— April 16, 2015
Two MBA students partner with NYU Stern’s Center for Business and Human Rights on a Stern Signature Project to estimate the true size of the export garment sector in Bangladesh.
Bangladesh is one of the world’s major clothing exporters, producing garments for hundreds of global retailers and brands. Since the collapse of Rana Plaza in 2013, the Center has taken on an ambitious research agenda to better understand the complexities of the apparel supply chain and make recommendations for change.
The Center’s research has focused on the risks to garment workers presented by the prevailing model of “indirect sourcing.” In this model, smaller, unregistered factories supplement the work of the larger registered factories that fulfill large orders on tight timetables for multinational brands. Alicia explains, “There is no oversight of these unregistered factories. Out of the estimated five to six thousand factories in Bangladesh, we estimate that more than two thousand facilities fall into this unregistered category.”
“Stern’s Center for Business and Human Rights has been working to develop an estimate of the true of size of the export garment sector,” says Sarah. “They enlisted our help to start by developing a map of all of the registered factories. Last semester, we collected a list of more than 10,000 factory records from five public databases. The list included a lot of duplicates and locations that couldn’t be mapped, so we were charged with developing a useable list that could be mapped out.”
Alicia explains, “This may sound like a simple task, but we faced major challenges. Addresses in Bangladesh are really complicated and some places are reachable only by footpaths. The map is not something that can easily be done remotely. Leveraging lessons from my “Global Sourcing and Open Innovation” course, taught by Professor Natalia Levina, we’ve enlisted the help of a freelance mapmaker located in Bangladesh who is familiar with the local address system.”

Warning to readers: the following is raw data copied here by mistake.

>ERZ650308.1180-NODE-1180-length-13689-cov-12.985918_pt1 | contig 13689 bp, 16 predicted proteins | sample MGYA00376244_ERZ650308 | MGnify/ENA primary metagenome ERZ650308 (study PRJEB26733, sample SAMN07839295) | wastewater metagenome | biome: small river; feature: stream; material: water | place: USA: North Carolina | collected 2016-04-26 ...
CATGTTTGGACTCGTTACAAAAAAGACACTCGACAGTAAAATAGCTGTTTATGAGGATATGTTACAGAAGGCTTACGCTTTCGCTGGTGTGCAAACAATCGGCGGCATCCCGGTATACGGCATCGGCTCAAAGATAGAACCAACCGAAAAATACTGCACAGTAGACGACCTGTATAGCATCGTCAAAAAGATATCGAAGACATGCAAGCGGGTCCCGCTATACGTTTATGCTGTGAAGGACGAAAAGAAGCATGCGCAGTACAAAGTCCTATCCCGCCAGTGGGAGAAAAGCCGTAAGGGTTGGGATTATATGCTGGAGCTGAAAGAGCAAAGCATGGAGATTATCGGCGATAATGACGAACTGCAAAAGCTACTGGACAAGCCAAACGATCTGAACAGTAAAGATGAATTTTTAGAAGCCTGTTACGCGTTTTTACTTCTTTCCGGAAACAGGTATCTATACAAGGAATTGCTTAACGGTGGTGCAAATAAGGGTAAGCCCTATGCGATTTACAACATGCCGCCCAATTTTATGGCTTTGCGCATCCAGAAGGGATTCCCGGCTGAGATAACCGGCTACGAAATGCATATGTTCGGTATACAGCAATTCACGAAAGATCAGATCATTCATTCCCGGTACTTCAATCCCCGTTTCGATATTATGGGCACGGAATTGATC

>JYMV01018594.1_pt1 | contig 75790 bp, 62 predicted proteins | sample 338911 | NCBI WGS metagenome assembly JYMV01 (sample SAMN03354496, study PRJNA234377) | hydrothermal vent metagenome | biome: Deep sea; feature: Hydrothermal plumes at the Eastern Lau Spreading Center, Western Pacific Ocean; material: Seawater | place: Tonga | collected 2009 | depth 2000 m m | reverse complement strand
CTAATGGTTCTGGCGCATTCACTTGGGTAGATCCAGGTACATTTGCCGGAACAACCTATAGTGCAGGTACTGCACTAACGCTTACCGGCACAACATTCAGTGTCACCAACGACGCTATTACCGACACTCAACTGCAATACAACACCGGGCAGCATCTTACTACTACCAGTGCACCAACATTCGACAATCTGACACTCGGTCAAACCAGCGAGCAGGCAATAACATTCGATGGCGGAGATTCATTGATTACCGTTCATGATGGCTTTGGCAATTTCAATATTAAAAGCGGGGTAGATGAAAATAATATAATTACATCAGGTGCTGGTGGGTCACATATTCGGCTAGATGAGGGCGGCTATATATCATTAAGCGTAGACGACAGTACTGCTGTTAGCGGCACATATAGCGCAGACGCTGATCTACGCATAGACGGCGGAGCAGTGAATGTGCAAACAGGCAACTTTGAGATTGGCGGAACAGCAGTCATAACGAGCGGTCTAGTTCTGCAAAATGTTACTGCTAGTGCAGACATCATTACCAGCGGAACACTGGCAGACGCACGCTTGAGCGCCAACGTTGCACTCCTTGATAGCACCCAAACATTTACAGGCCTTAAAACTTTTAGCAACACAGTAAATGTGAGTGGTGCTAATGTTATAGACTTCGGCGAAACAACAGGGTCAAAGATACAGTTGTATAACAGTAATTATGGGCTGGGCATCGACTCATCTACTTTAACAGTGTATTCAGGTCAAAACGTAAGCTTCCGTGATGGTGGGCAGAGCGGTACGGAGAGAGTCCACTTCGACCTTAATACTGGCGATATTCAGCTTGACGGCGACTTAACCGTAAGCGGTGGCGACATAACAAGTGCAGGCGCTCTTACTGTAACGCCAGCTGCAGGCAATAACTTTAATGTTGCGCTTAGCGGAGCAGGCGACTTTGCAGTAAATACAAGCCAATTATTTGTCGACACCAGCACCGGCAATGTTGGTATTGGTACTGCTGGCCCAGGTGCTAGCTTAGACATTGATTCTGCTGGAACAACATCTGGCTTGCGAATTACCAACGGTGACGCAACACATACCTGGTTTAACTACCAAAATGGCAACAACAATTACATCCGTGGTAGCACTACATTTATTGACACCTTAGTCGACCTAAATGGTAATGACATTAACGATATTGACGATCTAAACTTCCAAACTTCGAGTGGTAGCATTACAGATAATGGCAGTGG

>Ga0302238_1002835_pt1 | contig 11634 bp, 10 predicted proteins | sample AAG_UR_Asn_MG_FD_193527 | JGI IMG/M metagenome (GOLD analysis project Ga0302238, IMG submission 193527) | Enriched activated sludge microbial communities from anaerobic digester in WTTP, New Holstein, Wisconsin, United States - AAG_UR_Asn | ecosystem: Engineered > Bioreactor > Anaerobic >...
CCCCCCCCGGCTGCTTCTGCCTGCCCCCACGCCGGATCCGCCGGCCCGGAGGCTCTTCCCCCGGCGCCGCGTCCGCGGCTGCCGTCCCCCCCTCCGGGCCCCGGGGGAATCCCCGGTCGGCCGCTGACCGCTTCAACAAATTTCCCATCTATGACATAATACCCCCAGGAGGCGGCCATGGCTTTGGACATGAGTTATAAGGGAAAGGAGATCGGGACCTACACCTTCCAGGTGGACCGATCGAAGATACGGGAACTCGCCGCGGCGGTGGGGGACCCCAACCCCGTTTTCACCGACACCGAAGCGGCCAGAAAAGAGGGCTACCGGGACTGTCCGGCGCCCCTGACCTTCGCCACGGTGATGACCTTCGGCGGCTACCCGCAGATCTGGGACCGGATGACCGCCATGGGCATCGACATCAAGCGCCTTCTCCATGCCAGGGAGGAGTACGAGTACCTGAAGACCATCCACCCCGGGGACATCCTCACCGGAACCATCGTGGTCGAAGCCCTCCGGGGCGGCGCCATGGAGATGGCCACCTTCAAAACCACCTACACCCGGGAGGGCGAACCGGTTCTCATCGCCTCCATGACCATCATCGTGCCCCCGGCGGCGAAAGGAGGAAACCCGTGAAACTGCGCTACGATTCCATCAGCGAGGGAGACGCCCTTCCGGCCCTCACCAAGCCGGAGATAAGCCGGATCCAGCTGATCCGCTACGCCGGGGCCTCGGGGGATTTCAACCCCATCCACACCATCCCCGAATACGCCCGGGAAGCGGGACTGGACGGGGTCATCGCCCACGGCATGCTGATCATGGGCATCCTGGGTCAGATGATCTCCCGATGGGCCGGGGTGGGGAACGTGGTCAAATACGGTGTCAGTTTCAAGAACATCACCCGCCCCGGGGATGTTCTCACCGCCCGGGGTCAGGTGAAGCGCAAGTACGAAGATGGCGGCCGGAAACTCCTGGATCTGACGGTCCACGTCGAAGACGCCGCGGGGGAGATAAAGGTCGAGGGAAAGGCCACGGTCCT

"This has been a challenging project but a great learning experience,” she adds. “No one had done this before. We listened carefully to make sure we understood the spirit of what the Center was trying to accomplish and then we figured out the right tools to get there.”
“Our key deliverable is to plot all of the known factories on a map by the second anniversary of Rana Plaza at the end of April,” Sarah says. “The Center will use the map as the basis for a physical survey that will identify unregistered facilities in hot spots of garment production around registered factories. This will allow the Center to estimate the true size of the export garment sector and to encourage companies and policymakers to adopt solutions that encompass the whole sector, not just those factories at the top.” She continues, “It’s easy to focus on the details and forget what’s at stake here, but when we hear from our project advisor, Sarah Labowitz, about another senior-level person who wants to see the map, it reminds me how important this project is at a higher level. And it’s personal to me as well: these factories are manufacturing clothing for well-known brands that we all wear. Our work is making a real impact.”